- Enhance our state’s chemical abortion safety regulations so that drug-induced abortions maintain adequate safety protections if the federal courts or the Biden Administration block the FDA’s regulations.
- Increase conscience protection for medical residents so they are not coerced into performing abortions as part of their training.
- Fix last session’s SB 22 to fully implement the intent of the Legislature so that the City of Austin and other political subdivisions may not pay for “abortion services” (transportation, housing, child care, etc.) to help women obtain abortions at taxpayer expense.
- Continue to fund the highly successful Alternatives to Abortion program, currently at $40 million per year.
- Maintain and improve the dispute resolution process in the Texas Advance Directives Act (TADA), a rarely used law that balances the family’s autonomy regarding end-of-life medical decisions with a physician’s conscience right to not order medically inappropriate interventions to prolong a patient’s death that cause pain and suffering without a proportionate benefit.3
1For example, anencephaly is a lethal condition in which the baby lacks a brain and cranium above the base of the skull, leading to death before or shortly after birth. Another condition is renal agenesis, in which the baby has no kidneys and likely no lungs, again, leading to death before or shortly after birth.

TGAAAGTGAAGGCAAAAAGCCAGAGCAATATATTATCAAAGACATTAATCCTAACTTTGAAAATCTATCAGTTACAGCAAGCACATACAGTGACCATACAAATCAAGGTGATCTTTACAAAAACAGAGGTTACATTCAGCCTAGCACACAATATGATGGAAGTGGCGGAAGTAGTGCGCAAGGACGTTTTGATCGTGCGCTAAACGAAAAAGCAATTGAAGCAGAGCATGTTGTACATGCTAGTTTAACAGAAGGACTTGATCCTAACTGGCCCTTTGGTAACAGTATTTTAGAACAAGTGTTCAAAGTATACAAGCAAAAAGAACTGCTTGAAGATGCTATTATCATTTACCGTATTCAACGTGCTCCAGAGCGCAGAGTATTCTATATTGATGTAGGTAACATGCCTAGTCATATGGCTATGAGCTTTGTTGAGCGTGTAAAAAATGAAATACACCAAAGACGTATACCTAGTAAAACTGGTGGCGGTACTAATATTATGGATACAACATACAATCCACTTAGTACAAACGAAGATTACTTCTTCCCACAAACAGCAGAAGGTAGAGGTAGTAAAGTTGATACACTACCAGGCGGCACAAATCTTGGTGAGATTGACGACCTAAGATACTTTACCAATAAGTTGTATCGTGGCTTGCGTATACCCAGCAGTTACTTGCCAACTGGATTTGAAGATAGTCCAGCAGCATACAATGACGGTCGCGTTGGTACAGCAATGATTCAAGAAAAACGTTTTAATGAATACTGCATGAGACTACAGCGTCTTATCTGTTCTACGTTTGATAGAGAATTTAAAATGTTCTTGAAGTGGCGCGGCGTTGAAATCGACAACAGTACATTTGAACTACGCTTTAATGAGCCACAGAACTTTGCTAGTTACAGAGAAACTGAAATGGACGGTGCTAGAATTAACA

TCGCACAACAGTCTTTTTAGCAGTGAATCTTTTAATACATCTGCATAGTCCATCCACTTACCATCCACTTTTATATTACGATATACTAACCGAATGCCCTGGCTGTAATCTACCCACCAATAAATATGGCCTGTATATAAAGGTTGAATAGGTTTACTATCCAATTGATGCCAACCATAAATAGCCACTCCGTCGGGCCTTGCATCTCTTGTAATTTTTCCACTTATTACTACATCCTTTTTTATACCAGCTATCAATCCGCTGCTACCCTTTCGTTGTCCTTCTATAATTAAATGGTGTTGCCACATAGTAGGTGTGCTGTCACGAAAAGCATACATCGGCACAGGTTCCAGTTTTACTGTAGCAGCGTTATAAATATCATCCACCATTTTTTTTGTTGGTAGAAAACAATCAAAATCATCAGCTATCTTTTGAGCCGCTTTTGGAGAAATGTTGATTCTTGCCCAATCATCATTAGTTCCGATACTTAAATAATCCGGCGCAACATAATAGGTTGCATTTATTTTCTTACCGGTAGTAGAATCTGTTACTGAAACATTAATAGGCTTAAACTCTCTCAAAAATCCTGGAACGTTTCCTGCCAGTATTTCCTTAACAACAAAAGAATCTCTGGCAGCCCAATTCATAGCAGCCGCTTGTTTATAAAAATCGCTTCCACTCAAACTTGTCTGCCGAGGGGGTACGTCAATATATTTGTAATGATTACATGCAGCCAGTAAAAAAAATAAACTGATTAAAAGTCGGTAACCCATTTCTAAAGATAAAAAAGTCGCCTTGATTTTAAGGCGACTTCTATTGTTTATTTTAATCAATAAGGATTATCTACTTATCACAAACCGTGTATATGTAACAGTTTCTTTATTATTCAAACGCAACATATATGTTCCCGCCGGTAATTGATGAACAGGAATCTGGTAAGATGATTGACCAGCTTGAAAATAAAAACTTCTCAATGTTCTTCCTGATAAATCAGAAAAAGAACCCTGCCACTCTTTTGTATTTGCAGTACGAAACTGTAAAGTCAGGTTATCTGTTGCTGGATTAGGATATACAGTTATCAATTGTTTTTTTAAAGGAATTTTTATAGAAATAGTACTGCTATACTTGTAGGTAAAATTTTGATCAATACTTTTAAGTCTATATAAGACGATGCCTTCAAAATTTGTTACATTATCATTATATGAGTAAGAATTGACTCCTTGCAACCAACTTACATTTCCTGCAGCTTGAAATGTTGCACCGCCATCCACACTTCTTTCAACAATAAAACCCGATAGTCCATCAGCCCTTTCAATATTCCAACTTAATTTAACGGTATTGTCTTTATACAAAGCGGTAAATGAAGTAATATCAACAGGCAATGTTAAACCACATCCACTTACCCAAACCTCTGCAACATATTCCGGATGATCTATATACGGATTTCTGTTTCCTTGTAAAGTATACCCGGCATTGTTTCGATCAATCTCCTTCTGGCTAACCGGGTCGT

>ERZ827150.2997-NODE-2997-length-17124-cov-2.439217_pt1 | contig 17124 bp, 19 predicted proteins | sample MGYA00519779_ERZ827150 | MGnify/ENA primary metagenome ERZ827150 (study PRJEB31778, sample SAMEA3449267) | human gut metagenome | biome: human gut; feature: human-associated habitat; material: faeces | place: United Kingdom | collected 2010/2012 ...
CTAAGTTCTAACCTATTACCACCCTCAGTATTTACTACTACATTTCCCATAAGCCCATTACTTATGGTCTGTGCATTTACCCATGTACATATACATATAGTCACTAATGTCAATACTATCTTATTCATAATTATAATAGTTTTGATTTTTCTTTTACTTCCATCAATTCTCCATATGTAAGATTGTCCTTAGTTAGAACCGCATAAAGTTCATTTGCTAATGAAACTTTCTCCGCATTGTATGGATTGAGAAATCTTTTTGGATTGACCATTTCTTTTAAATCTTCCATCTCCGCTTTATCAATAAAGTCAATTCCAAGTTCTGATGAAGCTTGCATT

2Unfortunately, Texas cannot rely on its pre-Roe abortion ban. While the Legislature has never explicitly repealed it, a state court might find that the ban has been repealed by implication, which the found by the Fifth Circuit Court of Appeals determined in its 2004 McCorvey v. Hill decision.
3In 1999 the Texas Legislature unanimously passed and Gov. George W. Bush signed the Texas Advance Directives Act (TADA). While rarely used, that law provides a process to resolve disputes regarding medical interventions for terminally ill patients. In rare cases when a dispute cannot be resolved, the law provides safe harbor from liability for the physician, but only after meeting at least 12 due process requirements, including attempting a transfer. While most states have a similar law, the TADA has more due process protections for patients and families than any other state law of its kind, especially since the Legislature has added further protections over the years, most recently in 2017. Still medical providers and pro-life organizations would like to see improvements to further assure that patients and families have the maximum opportunity to transfer to an alternate provider when desired and that their intentions regarding DNR orders are implemented.